6. Radio is declining in profits because radio has gotten Lazy. If you take off the ownership CAP it will get worse. One voice several stations you figure it out. Not only bad for the few listeners but also very bad for the USA. There was a guy who thought like that back in the 1930s, not a broadcaster but someone who dam near ruined society. The FCC has been on vacation since it was deregulated several years ago. Tighten the regulations when it comes to ownership. You must have terrestrial broadcast experience and not just someone with money looking for a hobby. Some stations have turned into order takers and not in-person selling on the street. When is the last time someone called your radio station and said, I would like to buy a flight of spots? Make radio fun again. Get involved with your community. Stop crying and start working on building your radio station. From Small-to medium to large markets. Remember 50 kw is nothing today like it was 20 years ago. Small markets can make a dent with an internet feed. But you have to work at it and above all, be creative and not just Time and Temp with no one answering the station phone. Remember, if you still have an audience they are the star, not you. We are the conduit…make it work.

  7. Boys and girls of the band, let’s face the music. The time is coming when we will be forced to admit that fewer and fewer people will need our vinyl records and reel to reel tapes.
    Greed accelerated our decline. The Communications Act of 1996 encouraged consolidation and internet competition, long before the internet claimed center stage.
    Radio turned on itself, destroying itself from within with Clear Channel Communications and Wall Street leading the way.
    The FCC dragged it’s feet, and like most three letter agencies, did the wrong thing after exhausting all other options. Now, it’s a race to zero.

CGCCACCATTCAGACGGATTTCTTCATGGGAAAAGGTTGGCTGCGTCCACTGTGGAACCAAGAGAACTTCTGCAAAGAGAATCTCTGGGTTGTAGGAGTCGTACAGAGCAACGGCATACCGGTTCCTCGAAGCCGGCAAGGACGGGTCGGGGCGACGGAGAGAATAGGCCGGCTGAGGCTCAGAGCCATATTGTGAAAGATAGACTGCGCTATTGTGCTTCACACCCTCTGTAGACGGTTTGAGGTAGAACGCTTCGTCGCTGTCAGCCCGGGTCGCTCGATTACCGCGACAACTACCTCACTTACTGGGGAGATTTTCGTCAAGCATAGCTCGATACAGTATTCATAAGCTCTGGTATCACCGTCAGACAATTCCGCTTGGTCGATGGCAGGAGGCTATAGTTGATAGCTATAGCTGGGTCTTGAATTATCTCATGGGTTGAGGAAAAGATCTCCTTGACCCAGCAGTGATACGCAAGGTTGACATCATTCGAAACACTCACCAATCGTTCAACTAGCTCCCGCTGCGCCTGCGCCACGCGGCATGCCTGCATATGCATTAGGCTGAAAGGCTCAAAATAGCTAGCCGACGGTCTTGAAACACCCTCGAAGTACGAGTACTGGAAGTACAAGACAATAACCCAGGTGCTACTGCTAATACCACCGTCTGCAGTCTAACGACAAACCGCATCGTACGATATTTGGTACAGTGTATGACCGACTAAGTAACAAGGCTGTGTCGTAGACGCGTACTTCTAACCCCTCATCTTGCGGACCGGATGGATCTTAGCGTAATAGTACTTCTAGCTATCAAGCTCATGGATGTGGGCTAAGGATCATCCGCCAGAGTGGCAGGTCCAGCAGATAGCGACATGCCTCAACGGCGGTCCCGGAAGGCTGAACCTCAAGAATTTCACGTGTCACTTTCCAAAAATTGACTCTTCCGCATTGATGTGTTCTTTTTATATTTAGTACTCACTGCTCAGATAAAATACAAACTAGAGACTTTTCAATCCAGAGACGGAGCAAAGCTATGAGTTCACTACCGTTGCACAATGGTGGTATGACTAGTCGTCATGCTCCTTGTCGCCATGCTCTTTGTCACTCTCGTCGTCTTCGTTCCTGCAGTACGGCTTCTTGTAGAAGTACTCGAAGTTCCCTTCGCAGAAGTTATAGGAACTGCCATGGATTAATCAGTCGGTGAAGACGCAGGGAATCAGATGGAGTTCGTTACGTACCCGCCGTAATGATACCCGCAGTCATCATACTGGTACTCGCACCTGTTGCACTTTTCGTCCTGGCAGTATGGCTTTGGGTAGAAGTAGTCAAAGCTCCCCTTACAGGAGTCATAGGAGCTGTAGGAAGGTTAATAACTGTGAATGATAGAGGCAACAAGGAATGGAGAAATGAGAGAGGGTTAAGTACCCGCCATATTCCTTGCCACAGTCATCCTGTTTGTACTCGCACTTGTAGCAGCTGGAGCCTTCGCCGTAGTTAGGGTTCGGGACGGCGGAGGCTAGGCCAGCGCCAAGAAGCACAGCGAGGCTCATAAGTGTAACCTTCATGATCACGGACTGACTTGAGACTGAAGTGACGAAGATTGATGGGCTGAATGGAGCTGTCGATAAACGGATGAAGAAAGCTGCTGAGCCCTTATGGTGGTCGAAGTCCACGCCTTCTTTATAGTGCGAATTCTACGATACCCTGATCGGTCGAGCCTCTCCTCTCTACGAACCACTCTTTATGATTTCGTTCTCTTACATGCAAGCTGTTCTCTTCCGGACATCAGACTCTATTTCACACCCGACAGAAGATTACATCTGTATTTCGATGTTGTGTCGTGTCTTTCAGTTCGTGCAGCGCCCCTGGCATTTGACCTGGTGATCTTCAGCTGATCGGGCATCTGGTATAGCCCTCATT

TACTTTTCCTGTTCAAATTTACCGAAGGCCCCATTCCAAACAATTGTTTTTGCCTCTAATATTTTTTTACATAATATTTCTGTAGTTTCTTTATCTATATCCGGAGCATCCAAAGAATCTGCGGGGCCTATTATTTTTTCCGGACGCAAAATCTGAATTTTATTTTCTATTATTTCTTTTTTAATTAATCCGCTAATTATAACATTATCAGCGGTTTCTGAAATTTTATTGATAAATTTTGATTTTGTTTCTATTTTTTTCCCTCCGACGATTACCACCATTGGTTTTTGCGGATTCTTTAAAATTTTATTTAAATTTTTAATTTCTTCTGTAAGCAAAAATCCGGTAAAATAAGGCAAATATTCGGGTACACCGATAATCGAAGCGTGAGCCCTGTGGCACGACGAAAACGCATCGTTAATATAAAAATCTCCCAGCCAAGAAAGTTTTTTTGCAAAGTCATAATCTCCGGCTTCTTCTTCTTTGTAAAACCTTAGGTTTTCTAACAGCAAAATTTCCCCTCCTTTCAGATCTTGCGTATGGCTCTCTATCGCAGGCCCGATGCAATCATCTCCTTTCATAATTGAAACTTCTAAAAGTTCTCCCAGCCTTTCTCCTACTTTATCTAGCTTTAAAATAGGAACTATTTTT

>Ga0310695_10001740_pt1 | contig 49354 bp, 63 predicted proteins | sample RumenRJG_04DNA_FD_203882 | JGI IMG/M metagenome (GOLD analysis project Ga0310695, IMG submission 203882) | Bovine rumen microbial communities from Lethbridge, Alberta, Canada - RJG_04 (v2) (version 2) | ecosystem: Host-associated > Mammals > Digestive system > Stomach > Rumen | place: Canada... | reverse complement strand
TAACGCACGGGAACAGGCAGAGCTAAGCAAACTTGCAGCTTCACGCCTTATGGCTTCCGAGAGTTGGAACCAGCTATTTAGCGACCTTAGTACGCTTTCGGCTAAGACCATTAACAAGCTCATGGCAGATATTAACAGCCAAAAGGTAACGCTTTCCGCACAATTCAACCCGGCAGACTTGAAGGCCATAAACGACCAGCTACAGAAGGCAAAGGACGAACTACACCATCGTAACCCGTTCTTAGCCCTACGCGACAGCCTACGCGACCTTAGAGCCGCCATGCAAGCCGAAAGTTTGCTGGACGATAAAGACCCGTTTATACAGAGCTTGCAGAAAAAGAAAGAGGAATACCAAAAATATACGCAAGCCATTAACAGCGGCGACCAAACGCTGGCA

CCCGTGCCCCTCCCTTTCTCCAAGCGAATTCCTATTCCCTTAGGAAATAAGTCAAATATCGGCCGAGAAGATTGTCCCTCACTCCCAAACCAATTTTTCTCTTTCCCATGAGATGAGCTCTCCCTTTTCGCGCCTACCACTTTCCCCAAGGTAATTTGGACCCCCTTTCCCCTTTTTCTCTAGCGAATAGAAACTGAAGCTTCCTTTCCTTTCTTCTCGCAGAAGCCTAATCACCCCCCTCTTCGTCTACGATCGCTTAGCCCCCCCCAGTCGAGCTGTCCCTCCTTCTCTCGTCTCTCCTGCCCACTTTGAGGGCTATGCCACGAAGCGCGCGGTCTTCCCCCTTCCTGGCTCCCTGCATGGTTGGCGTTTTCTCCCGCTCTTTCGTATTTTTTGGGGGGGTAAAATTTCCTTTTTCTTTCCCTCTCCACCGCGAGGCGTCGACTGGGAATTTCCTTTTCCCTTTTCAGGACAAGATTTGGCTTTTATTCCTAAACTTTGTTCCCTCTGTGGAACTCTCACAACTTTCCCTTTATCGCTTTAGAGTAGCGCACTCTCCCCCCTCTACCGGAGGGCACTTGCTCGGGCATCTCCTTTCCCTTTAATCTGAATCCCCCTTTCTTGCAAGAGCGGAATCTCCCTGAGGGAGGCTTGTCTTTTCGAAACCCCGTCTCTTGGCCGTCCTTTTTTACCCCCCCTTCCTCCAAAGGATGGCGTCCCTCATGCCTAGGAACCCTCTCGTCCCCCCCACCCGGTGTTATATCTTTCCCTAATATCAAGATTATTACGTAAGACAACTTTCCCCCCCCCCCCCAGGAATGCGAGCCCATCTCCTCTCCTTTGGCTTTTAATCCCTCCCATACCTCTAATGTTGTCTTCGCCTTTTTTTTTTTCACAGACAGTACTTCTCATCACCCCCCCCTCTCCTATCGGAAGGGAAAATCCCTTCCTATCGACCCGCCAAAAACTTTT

We are in the middle of a buffalo jump, from which there is no exit. Only one question remains. Who will be the last to jump off the cliff?

  8. Some very good comments on here. NAB is advocating more deregulation for radio, but for whose benefit? Clearly, the benefit is to the stockholders and owners, albeit a very short-term benefit. …Consolidating more and cutting more personnel, slashing promotional budgets (what is left of them), adding more voice tracking and even more commercials, does not in any way benefit the employees or the listeners.
    As others have commented, when companies/industries are in a cycle of consolidation and slashing operating costs as a way to grow, with no long term vision or investments, that is actually a path to obsolescence. Sears is a classic example, as are (were) many once-major newspapers around the United States.

  9. Even in the largest markets, there needs to be a better “middle ground” approach from the NAB. If the NAB proposal were to be fully adopted, even in a major market like Dallas-Fort Worth, where I am, radio market ownership could be reduced to one large company literally and figuratively owning the market.